The scenario in which God is a judge and His creatures are subject to His judgment culminates, in the Bible, with a happy ending for all lovers of righteousness. But what would be the end of a situation in which God is the accused in a trial instituted by His creatures? Whose ending would be happy?
Elie Wiesel, an American Jew born in Sighetu Marmatiei (Romania, Maramureș County), and a world-renowned personality, popularized the theme of God’s trial through the novel The Trial of God (1979). It is a well-known fact that Wiesel was a detainee (number A-7713) in the concentration camp set up by the National Socialist German Workers’ Party in Auschwitz, Poland.
In 1944, at 15 years old, he was transported with his family to the camp, and was eventually released in April 1945, when the American army arrived. His family and relatives had been exterminated—except for two older sisters, who Wiesel would reunite with later. The experience in the camp scarred him for life.
Inspired by Wiesel’s book, British writer Frank Cottrell-Boyce created the play, God on Trial, which in 2008 was transformed into a 90-minute film, produced by Mark Redhead. The movie is modest in set design and props, as imposed by the circumstances, but of great philosophical depth and rhetorical force. Excellently acted by great artists, the film was well-received by critics and spectators. The subject is the legendary ad-hoc Jewish court in Auschwitz, where God is accused of violating His covenant with Israel when He allowed the Nazi genocide.
The film induces horror through the realism of the situation and the strength of the accusations. Some of the attacks on God present in the film are mere insults—which serve to highlight the ways people feel the need to blame, not so much the human monsters who brought the misfortune, but God who could have done something, but seems to have done nothing. Can a loving God’s plan really allow the level of human suffering that events like the Holocaust have caused? To many, the answer to this question may be to label God a petty tyrant or other epithet—but for others, the question is one that merits serious discussion.
The need for justice
The presence of evil in a world created by a good and omnipotent God is not only a paradox but a permanent scandal for mortals. The validity of God’s love and justice in permitting evil is referred to by theologians as “theodicy”. When others suffer, not us, we find it easier to resort to theodicy. However, when the calamity comes upon us, we suddenly become prosecution witnesses or even prosecutors, as if the evil that overwhelms us is happening for the first time in this world.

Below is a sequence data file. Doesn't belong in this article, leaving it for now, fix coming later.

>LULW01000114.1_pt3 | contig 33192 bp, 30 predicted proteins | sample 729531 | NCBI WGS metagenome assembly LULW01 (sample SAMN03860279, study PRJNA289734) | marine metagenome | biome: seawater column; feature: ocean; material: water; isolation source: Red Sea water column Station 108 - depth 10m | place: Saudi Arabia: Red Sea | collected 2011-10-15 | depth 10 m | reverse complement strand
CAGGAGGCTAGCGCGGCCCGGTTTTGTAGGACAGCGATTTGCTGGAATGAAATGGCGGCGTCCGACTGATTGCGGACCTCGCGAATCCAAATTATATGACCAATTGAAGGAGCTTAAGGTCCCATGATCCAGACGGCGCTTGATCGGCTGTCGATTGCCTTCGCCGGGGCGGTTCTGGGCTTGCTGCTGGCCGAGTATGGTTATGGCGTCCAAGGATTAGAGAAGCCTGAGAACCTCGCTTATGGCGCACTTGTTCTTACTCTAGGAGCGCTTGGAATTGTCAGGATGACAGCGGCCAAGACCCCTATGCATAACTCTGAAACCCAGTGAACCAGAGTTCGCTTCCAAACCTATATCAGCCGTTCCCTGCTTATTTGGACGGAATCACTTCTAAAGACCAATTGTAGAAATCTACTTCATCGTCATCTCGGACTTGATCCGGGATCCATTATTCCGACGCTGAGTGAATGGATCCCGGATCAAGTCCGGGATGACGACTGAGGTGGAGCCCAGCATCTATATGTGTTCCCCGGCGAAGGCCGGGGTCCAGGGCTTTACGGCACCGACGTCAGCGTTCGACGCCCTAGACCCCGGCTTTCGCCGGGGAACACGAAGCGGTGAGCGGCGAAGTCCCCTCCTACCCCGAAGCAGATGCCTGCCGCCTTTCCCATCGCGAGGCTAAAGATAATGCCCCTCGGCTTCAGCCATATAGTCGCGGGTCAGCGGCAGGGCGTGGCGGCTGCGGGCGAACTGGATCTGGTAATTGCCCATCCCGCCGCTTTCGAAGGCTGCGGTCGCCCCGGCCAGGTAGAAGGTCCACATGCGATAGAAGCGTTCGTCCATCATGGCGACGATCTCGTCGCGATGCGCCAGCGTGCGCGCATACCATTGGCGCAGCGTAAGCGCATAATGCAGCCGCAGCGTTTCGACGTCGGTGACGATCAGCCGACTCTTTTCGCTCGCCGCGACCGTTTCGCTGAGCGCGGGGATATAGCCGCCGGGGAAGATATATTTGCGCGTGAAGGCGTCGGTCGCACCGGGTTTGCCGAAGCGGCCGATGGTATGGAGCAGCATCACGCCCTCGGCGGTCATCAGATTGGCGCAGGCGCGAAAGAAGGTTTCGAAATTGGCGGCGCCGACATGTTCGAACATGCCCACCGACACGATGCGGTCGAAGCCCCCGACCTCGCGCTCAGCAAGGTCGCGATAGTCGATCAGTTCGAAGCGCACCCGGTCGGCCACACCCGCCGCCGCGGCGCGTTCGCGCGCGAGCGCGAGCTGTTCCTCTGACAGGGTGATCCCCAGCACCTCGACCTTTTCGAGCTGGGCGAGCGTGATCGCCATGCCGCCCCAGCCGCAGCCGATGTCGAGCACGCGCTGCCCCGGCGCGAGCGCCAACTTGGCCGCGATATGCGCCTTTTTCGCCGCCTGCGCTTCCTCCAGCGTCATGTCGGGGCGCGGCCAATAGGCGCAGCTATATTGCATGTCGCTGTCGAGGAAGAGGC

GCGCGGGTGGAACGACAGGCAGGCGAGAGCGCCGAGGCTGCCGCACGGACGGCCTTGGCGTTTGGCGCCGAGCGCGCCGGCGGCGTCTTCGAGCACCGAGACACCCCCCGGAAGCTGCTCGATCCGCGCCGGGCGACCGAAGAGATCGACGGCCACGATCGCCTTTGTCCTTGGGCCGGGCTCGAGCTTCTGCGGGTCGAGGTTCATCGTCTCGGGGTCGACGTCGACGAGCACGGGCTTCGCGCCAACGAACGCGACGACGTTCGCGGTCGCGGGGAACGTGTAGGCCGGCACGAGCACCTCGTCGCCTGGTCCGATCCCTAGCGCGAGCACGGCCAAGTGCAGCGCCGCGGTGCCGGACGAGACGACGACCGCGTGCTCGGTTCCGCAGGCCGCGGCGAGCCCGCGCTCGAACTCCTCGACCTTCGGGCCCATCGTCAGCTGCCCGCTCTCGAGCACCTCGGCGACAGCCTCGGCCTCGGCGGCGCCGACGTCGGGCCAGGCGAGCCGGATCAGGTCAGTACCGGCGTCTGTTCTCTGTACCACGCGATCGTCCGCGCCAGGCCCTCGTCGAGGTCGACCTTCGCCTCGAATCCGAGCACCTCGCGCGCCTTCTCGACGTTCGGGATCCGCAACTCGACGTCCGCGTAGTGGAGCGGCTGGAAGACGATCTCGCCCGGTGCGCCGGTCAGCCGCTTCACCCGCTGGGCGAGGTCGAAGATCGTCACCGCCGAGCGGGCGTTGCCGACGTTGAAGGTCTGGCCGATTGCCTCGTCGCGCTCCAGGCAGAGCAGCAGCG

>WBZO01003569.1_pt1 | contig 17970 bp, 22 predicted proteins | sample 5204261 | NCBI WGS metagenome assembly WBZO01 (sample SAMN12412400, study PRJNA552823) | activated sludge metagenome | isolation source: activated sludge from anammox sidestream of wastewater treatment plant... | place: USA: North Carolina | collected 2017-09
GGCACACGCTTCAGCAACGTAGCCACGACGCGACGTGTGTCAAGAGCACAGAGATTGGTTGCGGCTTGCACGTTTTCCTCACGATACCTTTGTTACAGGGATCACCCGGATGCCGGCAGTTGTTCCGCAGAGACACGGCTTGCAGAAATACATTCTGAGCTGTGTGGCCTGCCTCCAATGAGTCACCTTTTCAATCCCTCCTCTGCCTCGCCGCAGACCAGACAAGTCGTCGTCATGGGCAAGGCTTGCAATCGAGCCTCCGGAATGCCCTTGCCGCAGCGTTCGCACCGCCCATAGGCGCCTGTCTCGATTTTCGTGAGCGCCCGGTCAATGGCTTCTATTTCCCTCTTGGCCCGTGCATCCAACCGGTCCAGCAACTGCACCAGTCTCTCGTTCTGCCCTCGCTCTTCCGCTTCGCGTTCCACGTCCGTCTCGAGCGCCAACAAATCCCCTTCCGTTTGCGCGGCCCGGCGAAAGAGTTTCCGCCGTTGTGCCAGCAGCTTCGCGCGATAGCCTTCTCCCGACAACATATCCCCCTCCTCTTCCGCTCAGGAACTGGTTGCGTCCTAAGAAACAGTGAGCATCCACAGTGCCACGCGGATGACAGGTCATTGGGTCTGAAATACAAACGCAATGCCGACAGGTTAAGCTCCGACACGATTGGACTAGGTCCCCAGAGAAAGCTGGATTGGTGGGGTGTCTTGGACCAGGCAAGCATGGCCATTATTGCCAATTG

Still, human desire for justice cannot and must not be suppressed. This demand is present all over the Bible, and the literary motif of the saint who holds God accountable is present in God’s Word, the Bible: in the Psalms and Prophets of the Old Testament and especially in the book of Job. In ancient religions, prayers to the gods sometimes included bitter questioning for the reasons behind the bad circumstances they face.
The hidden God and the God of the covenant
The first accusation brought against the divine Defendant is that He is an accomplice to murder. However, the defense argues that, according to Scripture, we must accept the good things that come from God as well as the bad things, even if it is not easy for anyone to receive the latter. Jesus did not sing with joy when he was physically and morally tortured, and He Himself addressed to God that heart-breaking cry (“Why have you forsaken me?”), which shattered the last hope of those who still believed in Him.
The trial in the barracks continues. The major accusation is that the God of Israel broke His covenant, and cheated: “Did God keep His covenant?” The answer comes unanimously: “No.”
Pointing to this covenant is correct, but the parties involved in the process are ignoring the conditional nature of the covenant. They seem to believe that the covenant requires that the favourite people be pampered by a biased God, regardless of their fidelity.
It seems that they understand fidelity in a superficial, strictly formal, religious, and legalistic sense: we have the right faith, so God must keep His word to us.
Blessings and curses
A Jewish friend of mine once said to me, “After all that has happened to us, let others be the chosen people!” Indeed, believers of the Christian faith would say that God actually took this initiative to replace the synagogue with the church and have a new multi-ethnic and Messianic Israel accessible to believers all over God’s world through the sacrifice of the Lord Jesus Christ. Without trying to create any controversy over this theological aspect, it must be said that any church or nation that assumes this identity in relation to God, must assume all the consequences of such a covenant, including the criteria of spiritual identity and the conditioned “curses” that derive from it.
How does the covenant work?
A correct and complete reading of the Law of Moses and the other scriptures shows the profound and spiritual conditions of God’s covenant with Israel, which go far beyond the ritual or ethnic framework.
God chose Abraham and his followers not as favourites to be pampered, but as a source of blessing to all nations. Israel was to be the older brother who protected and guided its younger brothers all over a fallen world.
The Israelites were not the only descendants of Abraham, but also were many of the northwestern Arab tribes, especially the Ishmaelites (Nabataeans), Midianites, and Edomites. All of them were circumcised (like the Egyptians) and kept some traditions of wisdom traditions specific to the Abrahamites, although they were polytheists. God excluded them from the covenant made with Abraham because they were estranged from Him.
Thus, only Israel, Abraham’s grandson, inherited the covenant. Still, following the same criteria, the critical line was drawn through the middle of Israel as well. Every promise of God is conditioned.
It is necessary to outline a retrospective of the last 2,500 years of Jewish history to understand what happened to the special covenant between God and Israel.